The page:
A pair of American Indian tribes are accusing Interior Secretary Ryan ZinkeRyan Keith ZinkeOvernight Energy & Environment — Biden makes return to pre-Trump national monument boundaries official Want to evaluate Donald Trump's judgment? Listen to Donald Trump The Hill's Morning Report - Biden launches blitz for jobs plan with 'thank you, Georgia' MORE and an agency in his department of slow-walking approval for a casino they want to build, Politico reported.
The Interior Department decided to exceed the 45-day limit after officials spoke with MGM Resorts International, a casino giant that opposes the Connecticut casino and is developing a competing project in nearby Massachusetts.
Documents obtained by Politico show that Interior officials had numerous calls and meetings with MGM and Republican lawmakers who support its position, but there is no evidence that the casino issue came up.
The Mohegan and Mashantucket Pequot tribes sued Zinke and Interior in federal court over the delay.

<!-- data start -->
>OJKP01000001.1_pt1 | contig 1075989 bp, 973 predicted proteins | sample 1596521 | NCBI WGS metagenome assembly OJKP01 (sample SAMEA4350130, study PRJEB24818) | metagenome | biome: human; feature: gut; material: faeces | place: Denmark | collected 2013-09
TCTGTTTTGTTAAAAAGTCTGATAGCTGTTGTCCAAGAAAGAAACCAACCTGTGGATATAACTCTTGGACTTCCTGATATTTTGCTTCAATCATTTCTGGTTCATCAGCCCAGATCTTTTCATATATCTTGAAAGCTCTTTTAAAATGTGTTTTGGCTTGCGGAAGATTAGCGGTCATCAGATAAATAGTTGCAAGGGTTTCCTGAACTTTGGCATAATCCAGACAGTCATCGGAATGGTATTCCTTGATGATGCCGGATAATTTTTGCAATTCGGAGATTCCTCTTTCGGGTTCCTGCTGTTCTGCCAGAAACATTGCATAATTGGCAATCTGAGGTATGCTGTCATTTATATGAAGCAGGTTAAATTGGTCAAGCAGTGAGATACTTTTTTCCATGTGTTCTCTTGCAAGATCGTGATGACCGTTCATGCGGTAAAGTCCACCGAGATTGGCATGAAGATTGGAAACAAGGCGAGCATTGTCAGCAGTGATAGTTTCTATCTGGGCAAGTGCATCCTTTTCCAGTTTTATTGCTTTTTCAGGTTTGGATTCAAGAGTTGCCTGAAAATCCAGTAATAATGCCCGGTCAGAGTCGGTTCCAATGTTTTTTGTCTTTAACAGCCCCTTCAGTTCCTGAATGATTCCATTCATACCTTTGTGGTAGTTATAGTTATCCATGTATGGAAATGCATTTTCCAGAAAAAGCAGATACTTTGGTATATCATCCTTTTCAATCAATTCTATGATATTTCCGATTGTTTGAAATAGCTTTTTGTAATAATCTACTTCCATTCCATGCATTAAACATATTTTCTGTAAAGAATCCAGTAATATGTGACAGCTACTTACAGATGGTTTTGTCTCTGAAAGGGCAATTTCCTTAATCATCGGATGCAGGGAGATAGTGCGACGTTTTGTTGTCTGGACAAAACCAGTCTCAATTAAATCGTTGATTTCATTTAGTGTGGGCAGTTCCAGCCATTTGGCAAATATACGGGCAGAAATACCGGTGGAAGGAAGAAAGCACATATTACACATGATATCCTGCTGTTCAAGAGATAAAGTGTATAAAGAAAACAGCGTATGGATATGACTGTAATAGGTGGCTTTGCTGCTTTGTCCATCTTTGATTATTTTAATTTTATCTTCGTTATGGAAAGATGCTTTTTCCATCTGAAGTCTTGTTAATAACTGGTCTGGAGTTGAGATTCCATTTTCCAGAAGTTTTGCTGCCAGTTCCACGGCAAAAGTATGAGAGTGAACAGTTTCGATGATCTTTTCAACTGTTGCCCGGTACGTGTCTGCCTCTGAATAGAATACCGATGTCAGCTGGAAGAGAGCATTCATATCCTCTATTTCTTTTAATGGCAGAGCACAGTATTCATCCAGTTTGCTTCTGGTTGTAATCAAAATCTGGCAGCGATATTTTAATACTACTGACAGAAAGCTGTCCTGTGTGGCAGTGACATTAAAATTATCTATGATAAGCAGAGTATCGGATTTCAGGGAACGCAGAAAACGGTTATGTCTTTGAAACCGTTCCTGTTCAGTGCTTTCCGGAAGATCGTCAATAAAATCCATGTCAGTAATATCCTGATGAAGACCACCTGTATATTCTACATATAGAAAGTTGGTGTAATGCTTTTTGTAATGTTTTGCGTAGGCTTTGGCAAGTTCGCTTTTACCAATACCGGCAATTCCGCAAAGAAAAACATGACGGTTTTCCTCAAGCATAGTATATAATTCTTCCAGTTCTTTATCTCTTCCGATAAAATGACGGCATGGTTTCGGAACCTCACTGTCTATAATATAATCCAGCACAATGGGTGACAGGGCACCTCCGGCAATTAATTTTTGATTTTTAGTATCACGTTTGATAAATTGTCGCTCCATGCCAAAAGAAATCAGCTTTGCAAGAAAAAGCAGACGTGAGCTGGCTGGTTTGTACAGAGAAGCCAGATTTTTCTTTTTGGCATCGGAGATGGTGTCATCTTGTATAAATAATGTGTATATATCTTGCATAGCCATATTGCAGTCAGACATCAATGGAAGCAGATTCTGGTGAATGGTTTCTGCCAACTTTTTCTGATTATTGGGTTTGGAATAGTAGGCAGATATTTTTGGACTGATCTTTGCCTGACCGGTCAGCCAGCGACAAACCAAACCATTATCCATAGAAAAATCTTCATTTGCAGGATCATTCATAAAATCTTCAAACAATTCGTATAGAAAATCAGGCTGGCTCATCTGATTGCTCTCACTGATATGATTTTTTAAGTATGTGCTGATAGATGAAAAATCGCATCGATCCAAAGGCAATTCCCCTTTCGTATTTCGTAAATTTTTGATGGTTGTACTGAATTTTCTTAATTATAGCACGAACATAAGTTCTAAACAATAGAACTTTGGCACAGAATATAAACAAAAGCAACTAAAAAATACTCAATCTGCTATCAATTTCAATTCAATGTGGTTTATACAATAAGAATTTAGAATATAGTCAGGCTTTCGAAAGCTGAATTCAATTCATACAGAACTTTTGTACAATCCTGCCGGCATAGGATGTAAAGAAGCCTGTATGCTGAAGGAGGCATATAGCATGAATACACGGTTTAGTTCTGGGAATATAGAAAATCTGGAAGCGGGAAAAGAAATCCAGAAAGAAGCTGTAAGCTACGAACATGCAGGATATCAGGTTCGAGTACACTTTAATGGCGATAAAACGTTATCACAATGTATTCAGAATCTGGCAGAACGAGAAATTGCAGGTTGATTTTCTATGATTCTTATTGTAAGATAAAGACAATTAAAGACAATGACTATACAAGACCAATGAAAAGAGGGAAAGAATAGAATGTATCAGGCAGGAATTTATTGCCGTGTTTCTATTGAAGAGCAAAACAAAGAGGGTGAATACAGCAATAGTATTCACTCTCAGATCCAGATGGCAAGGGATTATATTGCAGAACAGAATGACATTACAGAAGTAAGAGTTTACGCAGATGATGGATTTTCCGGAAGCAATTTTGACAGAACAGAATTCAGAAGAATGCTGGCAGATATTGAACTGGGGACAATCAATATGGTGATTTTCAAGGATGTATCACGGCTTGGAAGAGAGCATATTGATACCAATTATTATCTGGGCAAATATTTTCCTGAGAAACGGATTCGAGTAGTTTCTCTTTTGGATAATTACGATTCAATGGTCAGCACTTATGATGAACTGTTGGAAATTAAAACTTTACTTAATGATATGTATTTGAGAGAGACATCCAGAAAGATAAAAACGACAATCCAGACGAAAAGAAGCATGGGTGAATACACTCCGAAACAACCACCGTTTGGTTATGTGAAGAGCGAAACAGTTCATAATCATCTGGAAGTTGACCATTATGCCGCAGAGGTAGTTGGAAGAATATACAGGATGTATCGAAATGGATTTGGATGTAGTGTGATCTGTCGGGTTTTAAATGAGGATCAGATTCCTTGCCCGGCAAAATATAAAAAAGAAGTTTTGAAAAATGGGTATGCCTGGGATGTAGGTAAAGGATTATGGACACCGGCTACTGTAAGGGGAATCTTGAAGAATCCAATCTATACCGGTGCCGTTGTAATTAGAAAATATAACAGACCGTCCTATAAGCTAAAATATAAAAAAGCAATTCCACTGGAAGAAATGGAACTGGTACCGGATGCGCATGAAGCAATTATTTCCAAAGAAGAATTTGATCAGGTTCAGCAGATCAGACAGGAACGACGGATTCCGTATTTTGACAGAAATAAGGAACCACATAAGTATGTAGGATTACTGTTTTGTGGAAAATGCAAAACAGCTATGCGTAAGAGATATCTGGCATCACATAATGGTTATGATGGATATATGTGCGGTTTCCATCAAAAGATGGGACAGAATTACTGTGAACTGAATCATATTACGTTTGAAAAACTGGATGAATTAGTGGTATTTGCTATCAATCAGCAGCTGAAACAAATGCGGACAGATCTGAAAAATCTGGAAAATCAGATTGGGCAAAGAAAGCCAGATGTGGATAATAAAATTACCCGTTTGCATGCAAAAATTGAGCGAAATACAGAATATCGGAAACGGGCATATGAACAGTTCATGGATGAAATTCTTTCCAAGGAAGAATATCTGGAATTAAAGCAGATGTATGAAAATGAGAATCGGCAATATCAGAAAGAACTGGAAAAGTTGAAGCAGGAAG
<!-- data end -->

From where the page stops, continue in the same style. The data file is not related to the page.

“It’s 100 percent about delaying us for as long as they possibly can,” Andrew Doba, a spokesman for the joint venture the tribes formed, told Politico.
Interior, as the department responsible for the federal government’s relations with tribes, is obligated to review changes to state gambling agreements with tribes.
But in the case, Associate Deputy Interior Secretary James Cason said such a decision would be “premature” and his department had “insufficient information” to make it, Politico reported.
Interior did not respond to Politico’s requests for comment, nor did representatives of Nevada's Sen. Dean HellerDean Arthur HellerNevada becomes early Senate battleground Nevada governor Sisolak injured in car accident, released from hospital Democrats brace for tough election year in Nevada MORE or Rep. Mark AmodeiMark Eugene AmodeiGOP lawmakers introduce measure in support of Columbus Day Democratic poll finds Cortez Masto leading Laxalt by 4 points in Nevada Senate race Western US airports face jet fuel shortage MORE, both Republicans.